Details are emerging of EU-funded pilot projects in Bulgaria and Romania to fast-track asylum and fund border technologies.
“The results are excellent,” Ylva Johansson, EU’s commissioner for home affairs, told reporters on Thursday (19 October).
She said people not entitled to asylum are being prevented from entering, while others are sent home in what she described as a “very good result.”
The pilots were launched in March, with almost €11m given to Romania and another €45m to Bulgaria.
They are part of a wider bid to convince holdouts like Austria and the Netherlands to allow Bulgaria and Romania to join the visa-free travel Schengen zone, possibly in December, likely at the expense of people trying to seek asylum in the south-east Europe member states.
Sofia has lobbied hard to convince Austria not to block its accession, against a background of migrants transiting through the western Balkans in the hopes of reaching Germany.
But damning reports of rampant corruption among Bulgaria’s border police and their links to criminal gangs has only cast a further shadow over Sofia’s Schengen aspirations.
But Johansson remains hopeful, citing the pilot projects, new legislation in both countries, as well as Bulgaria’s increased cooperation with Turkey.
However, accusations and reports by human rights groups in Romania and Bulgaria of illegal pushbacks continue to mount.
The Bulgarian Helsinki Committee says over 5,000 pushbacks, affecting around 87,000 people, occurred at the Bulgarian-Turkish border last year — almost double the number in 2021.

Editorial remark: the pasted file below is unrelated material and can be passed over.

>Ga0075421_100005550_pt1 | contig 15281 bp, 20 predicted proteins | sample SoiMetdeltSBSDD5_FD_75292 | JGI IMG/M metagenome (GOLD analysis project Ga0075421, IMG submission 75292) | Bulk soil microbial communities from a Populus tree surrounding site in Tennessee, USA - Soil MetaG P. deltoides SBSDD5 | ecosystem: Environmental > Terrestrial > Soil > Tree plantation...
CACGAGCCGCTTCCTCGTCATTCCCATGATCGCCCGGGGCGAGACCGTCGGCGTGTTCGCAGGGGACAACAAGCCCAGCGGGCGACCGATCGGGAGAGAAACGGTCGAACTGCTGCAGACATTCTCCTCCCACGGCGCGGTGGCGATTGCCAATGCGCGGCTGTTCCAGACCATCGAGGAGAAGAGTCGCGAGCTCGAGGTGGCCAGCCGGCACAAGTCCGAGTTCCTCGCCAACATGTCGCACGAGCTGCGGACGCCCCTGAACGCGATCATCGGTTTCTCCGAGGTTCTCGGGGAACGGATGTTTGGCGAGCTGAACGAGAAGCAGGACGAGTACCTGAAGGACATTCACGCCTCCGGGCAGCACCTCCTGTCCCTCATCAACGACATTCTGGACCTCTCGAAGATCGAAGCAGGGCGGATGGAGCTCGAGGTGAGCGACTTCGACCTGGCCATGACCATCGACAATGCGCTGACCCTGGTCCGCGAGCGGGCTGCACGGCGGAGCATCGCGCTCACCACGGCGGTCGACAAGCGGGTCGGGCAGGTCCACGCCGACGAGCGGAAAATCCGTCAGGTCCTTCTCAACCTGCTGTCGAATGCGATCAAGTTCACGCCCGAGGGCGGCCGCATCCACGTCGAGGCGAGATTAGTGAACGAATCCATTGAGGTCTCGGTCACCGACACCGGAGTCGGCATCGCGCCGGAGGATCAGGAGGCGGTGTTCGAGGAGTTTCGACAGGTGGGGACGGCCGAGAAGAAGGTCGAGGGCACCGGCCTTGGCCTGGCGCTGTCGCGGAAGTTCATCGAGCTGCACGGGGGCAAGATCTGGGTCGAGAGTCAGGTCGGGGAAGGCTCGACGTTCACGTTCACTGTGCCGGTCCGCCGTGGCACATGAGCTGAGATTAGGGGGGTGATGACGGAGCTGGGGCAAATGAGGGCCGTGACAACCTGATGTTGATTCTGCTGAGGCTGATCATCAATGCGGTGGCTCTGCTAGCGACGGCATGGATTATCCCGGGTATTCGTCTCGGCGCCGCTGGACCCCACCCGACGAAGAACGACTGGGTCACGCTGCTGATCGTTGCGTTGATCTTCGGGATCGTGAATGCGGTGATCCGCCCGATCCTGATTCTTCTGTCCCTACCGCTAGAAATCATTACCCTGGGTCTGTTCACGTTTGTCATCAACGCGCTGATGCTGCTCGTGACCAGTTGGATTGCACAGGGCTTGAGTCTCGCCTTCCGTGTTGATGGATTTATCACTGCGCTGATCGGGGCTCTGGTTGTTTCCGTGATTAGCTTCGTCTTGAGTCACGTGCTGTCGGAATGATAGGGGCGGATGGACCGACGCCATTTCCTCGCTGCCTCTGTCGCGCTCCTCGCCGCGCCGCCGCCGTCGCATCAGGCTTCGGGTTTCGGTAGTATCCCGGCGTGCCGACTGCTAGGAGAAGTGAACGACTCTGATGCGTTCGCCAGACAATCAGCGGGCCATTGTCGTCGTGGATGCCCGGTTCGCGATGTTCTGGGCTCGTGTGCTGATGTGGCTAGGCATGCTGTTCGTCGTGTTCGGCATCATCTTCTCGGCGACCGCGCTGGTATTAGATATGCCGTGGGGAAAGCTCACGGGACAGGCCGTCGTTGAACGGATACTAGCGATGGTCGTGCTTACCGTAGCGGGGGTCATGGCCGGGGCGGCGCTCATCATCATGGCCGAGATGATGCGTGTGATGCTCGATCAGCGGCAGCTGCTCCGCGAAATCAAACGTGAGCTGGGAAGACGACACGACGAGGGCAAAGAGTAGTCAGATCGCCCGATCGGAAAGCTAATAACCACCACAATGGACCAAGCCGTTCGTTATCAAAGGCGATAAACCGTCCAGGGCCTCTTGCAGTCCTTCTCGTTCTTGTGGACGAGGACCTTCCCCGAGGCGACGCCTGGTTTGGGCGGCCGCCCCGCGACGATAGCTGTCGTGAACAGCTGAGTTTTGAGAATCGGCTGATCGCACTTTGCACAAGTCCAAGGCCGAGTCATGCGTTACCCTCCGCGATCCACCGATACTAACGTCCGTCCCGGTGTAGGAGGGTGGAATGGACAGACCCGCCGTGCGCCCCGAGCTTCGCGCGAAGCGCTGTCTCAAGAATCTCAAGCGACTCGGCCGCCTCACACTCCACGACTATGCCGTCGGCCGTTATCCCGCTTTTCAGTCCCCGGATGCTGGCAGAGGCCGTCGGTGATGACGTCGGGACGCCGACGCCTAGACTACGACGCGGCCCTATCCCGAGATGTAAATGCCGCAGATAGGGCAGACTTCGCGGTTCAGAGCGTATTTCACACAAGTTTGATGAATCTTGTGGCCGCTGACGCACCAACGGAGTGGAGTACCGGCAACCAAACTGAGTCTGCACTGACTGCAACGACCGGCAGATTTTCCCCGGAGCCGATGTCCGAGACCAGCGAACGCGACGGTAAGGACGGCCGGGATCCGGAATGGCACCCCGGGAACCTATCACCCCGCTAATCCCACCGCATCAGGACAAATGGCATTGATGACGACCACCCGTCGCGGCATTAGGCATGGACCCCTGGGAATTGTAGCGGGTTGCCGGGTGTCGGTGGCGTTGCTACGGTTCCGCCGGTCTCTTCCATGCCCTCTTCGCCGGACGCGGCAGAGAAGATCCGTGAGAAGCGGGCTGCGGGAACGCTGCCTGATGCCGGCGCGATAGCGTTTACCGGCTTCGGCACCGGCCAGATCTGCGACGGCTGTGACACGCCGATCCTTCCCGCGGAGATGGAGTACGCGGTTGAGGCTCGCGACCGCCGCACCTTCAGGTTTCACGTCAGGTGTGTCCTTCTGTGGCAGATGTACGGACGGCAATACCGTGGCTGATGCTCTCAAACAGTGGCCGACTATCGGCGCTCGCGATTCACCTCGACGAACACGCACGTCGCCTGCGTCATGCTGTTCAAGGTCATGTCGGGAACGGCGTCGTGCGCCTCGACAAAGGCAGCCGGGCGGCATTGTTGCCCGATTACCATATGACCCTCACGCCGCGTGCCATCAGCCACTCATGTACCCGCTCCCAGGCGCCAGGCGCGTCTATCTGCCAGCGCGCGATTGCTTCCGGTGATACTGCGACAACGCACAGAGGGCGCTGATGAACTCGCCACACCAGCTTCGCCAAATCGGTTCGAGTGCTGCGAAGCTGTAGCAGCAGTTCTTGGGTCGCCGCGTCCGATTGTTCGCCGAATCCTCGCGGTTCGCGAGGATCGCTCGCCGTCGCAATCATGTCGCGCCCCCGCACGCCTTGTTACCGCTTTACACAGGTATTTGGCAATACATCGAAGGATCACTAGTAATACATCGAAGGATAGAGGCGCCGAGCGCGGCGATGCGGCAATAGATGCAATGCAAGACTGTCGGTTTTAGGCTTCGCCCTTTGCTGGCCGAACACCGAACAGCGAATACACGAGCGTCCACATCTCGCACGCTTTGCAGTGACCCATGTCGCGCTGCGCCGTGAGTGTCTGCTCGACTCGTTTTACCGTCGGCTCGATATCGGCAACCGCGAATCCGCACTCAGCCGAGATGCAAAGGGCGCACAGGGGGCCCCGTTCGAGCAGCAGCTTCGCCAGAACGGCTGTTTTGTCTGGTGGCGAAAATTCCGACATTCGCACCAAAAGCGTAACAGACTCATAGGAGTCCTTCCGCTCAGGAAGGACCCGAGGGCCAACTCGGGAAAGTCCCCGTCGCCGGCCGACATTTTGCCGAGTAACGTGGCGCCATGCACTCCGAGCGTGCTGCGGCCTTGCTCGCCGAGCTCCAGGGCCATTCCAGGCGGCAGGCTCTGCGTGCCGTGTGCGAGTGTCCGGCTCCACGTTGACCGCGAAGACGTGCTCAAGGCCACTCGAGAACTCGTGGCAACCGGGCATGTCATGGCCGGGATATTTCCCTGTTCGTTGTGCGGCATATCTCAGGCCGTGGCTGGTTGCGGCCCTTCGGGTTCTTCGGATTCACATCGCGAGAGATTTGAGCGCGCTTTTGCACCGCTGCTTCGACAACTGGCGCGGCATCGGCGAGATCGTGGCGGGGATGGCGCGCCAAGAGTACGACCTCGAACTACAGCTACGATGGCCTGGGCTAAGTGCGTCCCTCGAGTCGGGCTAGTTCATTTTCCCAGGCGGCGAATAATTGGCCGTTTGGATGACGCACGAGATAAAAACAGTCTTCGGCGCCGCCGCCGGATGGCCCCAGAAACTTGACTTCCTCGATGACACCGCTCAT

And Border Violence Network (BVN), an NGO, says the level of violence and pushbacks reported this past August in Bulgaria has risen.
It has also in the past accused Romanian authorities of continuous pushbacks and collective expulsions.
Earlier efforts by this website to obtain a detail breakdown of the EU millions used to fund the two pilots were refused by the commission, following a freedom of information request.
But the European Commission has since published so-called progress reports into the pilots.
The reports offer a more detailed glimpse into how public money is being used to curtail migration.
It includes a heavy investment in technologies, underground motion detection systems, thermal imaging technologies, integrated surveillance systems, and other non-defined specialised border equipment.
The companies behind those systems, as well as specific detailed information of the technologies, remain unclear.
Technology aside, the European Commission says the Romanian pilot also included almost 450 joint-patrols with Serbian counterparts.
And in Bulgaria, the pilot helped expedite asylum decisions at Pastrogor, a remote transit centre along the border with Turkey.
Out of over 2000 asylum applications registered at Pastrogor between March and September, almost 1,500 were rejected under an accelerated procedure, it said.
It also drew up a list of foreign states it considers safe, as part of a plan with the EU’s border agency Frontex, to ease the returns of people.
Bulgaria has had 234km long border fence with Turkey since 2017, equipped with thermal imaging cameras.